Free energy is nowhere around the corner, neither is truly sustainable energy. Solar panels are made from sand, which is running out. The production of photovoltaic plates for solar panels requires tremendous amounts of energy, involves the excessive use of highly toxic chemicals and creates vast amounts of waste products such as silicon tetrachloride (three to four tons of which are produced for every ton of the desired polysilicon), which forms hydrochloric acid upon contact with water, is often casually dumped somewhere and already devastated landscapes in China. The Collapse of Global Civilization Has Begun, David B Lauterwasser, 'Medium', 14 November 2017
The life-cycle assessments required to establish the environmental benefits or otherwise of shifts in our behaviour are bedevilled by boundary issues, measurement difficulties, and the difficulty of weighing one type of environmental impact against another. They are better than blandly assuming that rail is ‘better’ than air travel, that solar power is better than coal-fired power stations but, for the making of robust policy, they would need to be continually reassessed in the light of our ever-expanding knowledge of the environment and our ever-changing environmental priorities. Government policy cannot be so responsive: if government did use life-cycle analyses with the aim of altering our behaviour, it would probably do so on the basis of one-time, necessarily limited, and possibly quite subjective assessments of environmental costs and benefits. It wouldn't be good enough, but even worse would be what we have now: environmental policy largely dicated by corporate interests, with attempts to mitigate disasters that are fast-moving and visual enough to make the television news.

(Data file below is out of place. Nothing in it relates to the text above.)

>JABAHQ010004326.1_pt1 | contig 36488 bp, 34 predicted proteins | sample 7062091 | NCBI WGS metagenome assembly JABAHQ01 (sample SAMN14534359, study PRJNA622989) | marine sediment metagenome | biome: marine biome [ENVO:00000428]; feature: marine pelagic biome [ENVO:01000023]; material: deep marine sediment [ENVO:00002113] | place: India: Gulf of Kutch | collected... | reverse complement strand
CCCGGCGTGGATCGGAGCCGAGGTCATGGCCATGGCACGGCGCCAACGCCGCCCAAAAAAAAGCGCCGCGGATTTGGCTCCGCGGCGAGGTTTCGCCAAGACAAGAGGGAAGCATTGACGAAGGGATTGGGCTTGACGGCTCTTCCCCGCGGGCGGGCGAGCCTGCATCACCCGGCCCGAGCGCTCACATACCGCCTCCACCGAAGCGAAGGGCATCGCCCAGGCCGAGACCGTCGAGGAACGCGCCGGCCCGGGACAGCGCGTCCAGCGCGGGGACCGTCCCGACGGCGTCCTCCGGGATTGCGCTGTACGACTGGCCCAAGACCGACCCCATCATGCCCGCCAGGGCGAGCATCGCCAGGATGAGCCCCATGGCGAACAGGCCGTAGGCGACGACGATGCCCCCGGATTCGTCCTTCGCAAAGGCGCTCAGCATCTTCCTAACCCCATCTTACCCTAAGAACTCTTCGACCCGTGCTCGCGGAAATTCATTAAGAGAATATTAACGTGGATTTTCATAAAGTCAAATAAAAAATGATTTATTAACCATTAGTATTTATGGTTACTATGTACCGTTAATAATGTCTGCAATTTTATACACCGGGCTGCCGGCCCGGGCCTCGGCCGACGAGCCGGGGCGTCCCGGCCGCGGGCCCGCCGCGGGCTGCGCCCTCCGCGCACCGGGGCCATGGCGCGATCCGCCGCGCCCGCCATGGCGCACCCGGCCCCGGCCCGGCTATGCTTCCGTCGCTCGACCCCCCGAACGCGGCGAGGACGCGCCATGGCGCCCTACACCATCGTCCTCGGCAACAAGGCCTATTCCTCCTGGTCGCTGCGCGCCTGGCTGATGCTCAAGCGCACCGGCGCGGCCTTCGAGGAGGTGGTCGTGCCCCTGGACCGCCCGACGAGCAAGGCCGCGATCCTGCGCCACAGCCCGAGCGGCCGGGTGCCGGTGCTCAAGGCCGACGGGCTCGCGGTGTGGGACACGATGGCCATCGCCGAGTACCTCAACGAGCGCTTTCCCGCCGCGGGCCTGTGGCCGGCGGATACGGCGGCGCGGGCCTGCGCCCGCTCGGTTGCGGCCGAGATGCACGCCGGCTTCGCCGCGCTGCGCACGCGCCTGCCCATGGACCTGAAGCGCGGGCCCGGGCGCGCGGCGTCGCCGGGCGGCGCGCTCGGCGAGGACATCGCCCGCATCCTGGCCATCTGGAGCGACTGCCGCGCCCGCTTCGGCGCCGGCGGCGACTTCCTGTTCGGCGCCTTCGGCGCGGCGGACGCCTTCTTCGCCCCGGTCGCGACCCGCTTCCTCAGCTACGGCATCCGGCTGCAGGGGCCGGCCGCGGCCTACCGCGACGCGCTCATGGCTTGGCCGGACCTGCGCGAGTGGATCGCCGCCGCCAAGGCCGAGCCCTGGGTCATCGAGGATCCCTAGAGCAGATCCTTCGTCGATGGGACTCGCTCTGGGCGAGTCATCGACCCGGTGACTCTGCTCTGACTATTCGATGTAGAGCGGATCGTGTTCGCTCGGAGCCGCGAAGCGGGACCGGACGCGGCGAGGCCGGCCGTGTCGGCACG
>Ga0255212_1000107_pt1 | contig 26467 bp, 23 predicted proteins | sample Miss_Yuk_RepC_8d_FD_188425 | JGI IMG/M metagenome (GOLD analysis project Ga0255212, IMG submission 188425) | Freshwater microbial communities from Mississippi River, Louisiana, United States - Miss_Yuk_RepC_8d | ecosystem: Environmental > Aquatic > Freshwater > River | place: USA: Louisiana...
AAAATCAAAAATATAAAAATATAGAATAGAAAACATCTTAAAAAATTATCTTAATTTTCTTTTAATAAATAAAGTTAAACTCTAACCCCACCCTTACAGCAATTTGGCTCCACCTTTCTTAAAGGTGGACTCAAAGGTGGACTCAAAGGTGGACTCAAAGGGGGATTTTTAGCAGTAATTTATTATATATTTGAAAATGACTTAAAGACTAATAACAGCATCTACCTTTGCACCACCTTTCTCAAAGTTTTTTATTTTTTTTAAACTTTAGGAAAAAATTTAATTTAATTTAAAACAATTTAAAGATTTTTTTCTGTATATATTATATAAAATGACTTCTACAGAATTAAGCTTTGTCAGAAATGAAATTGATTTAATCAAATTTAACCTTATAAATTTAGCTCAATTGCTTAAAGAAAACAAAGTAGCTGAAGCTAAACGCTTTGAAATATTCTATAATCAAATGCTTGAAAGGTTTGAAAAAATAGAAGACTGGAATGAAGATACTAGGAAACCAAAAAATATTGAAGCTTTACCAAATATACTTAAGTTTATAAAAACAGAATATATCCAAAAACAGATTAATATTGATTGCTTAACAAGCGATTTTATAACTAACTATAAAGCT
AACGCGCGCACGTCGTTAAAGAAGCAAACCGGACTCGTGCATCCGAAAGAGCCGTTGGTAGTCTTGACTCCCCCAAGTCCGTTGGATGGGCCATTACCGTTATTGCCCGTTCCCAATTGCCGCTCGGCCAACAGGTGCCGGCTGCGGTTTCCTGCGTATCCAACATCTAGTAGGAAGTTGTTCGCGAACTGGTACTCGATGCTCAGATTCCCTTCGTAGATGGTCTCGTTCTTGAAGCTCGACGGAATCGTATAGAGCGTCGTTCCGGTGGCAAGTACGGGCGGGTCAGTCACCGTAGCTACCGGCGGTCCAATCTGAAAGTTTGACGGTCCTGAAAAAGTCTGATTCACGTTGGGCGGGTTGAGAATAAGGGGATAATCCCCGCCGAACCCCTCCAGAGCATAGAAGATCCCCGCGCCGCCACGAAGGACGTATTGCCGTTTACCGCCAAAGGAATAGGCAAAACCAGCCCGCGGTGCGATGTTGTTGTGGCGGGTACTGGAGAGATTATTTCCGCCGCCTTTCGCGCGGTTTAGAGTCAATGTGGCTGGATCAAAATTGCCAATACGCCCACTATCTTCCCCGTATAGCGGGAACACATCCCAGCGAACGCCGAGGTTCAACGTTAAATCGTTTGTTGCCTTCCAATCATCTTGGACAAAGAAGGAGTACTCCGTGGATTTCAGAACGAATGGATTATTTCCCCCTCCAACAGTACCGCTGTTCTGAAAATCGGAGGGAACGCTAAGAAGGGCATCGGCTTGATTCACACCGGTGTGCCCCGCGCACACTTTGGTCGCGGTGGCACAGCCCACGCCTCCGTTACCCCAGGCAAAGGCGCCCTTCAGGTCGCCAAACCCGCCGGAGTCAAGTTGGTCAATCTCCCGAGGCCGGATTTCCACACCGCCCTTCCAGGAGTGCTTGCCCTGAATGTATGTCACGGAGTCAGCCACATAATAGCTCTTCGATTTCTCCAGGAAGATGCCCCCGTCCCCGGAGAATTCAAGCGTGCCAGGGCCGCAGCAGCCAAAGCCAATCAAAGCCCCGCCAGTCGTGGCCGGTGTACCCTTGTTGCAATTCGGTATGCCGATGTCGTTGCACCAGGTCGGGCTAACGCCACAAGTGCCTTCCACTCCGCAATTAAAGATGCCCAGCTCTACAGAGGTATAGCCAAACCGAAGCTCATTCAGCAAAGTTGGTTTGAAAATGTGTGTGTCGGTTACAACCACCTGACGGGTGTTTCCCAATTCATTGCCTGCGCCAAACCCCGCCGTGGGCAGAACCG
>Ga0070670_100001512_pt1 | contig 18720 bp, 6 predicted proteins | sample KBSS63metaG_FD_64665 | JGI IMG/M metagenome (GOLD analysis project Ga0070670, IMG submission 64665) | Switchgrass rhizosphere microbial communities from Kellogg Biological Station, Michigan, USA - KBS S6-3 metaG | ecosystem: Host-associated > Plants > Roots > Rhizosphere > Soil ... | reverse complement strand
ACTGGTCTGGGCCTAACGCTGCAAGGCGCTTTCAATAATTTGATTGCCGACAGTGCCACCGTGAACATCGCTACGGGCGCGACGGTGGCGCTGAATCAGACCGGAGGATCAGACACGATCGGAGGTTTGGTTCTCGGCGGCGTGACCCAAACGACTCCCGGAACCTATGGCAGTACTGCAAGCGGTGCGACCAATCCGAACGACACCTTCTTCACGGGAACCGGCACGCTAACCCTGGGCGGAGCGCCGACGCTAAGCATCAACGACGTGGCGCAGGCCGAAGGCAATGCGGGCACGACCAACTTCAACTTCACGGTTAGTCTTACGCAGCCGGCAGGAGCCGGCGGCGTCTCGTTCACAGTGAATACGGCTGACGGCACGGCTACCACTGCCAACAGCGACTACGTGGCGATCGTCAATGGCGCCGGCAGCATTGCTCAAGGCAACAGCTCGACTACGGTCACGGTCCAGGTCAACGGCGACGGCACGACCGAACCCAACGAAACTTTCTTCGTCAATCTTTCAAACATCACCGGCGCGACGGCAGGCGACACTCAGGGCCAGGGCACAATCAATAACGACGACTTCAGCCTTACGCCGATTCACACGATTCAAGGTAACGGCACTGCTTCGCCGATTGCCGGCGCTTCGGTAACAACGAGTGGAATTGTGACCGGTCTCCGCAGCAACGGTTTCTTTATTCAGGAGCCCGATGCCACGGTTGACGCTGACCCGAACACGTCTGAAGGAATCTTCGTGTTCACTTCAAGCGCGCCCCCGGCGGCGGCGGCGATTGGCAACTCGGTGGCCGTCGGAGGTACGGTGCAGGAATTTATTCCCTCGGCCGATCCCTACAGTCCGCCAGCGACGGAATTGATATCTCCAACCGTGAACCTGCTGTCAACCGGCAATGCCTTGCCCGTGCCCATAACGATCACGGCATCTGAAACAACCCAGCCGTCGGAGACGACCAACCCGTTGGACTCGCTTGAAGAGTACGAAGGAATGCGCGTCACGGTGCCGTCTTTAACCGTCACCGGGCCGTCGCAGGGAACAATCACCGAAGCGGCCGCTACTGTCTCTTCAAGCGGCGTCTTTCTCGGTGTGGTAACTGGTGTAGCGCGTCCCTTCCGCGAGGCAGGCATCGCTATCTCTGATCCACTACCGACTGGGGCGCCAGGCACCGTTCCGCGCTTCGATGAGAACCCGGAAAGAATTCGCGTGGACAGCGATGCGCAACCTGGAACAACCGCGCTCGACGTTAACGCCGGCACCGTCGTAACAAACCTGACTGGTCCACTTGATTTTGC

Social Policy Bonds would take a different approach. They would subordinate environmental policy to targeted environmental outcomes. It might be, for instance, that society wishes to reduce its use of fossil fuels. A Social Policy Bond issue that rewarded achievement of such a reduction would generate incentives for bondholders to bring it about at least cost. They might well carry out life-cycle analyses in their attempt to do so. But there is an important difference between the way do they would conduct their research and the way government would do so: bondholders have incentives to achieve their goal efficiently. This is likely to mean responding to and stimulating: increased knowledge of scientific relationships, and technical advances.
A single environmental goal, such as reduction in fossil fuel use, entails diverse, adaptive responses. These are precisely the sort of responses that government does very badly. Government can and should articulate society’s environmental goals, and can raise the revenue required to pay for their achievement: in the democratic countries it performs these functions quite well. But actually achieving these goals requires continuous, well-informed and impartial decisions to be made about the allocation of scarce resources. These, government does badly. For that purpose, the Social Policy Bond principle as applied to the environment, with their incentives to achieve targeted outcomes efficiently would, I believe, be far better than the current haphazard, one-size-fits-all approach.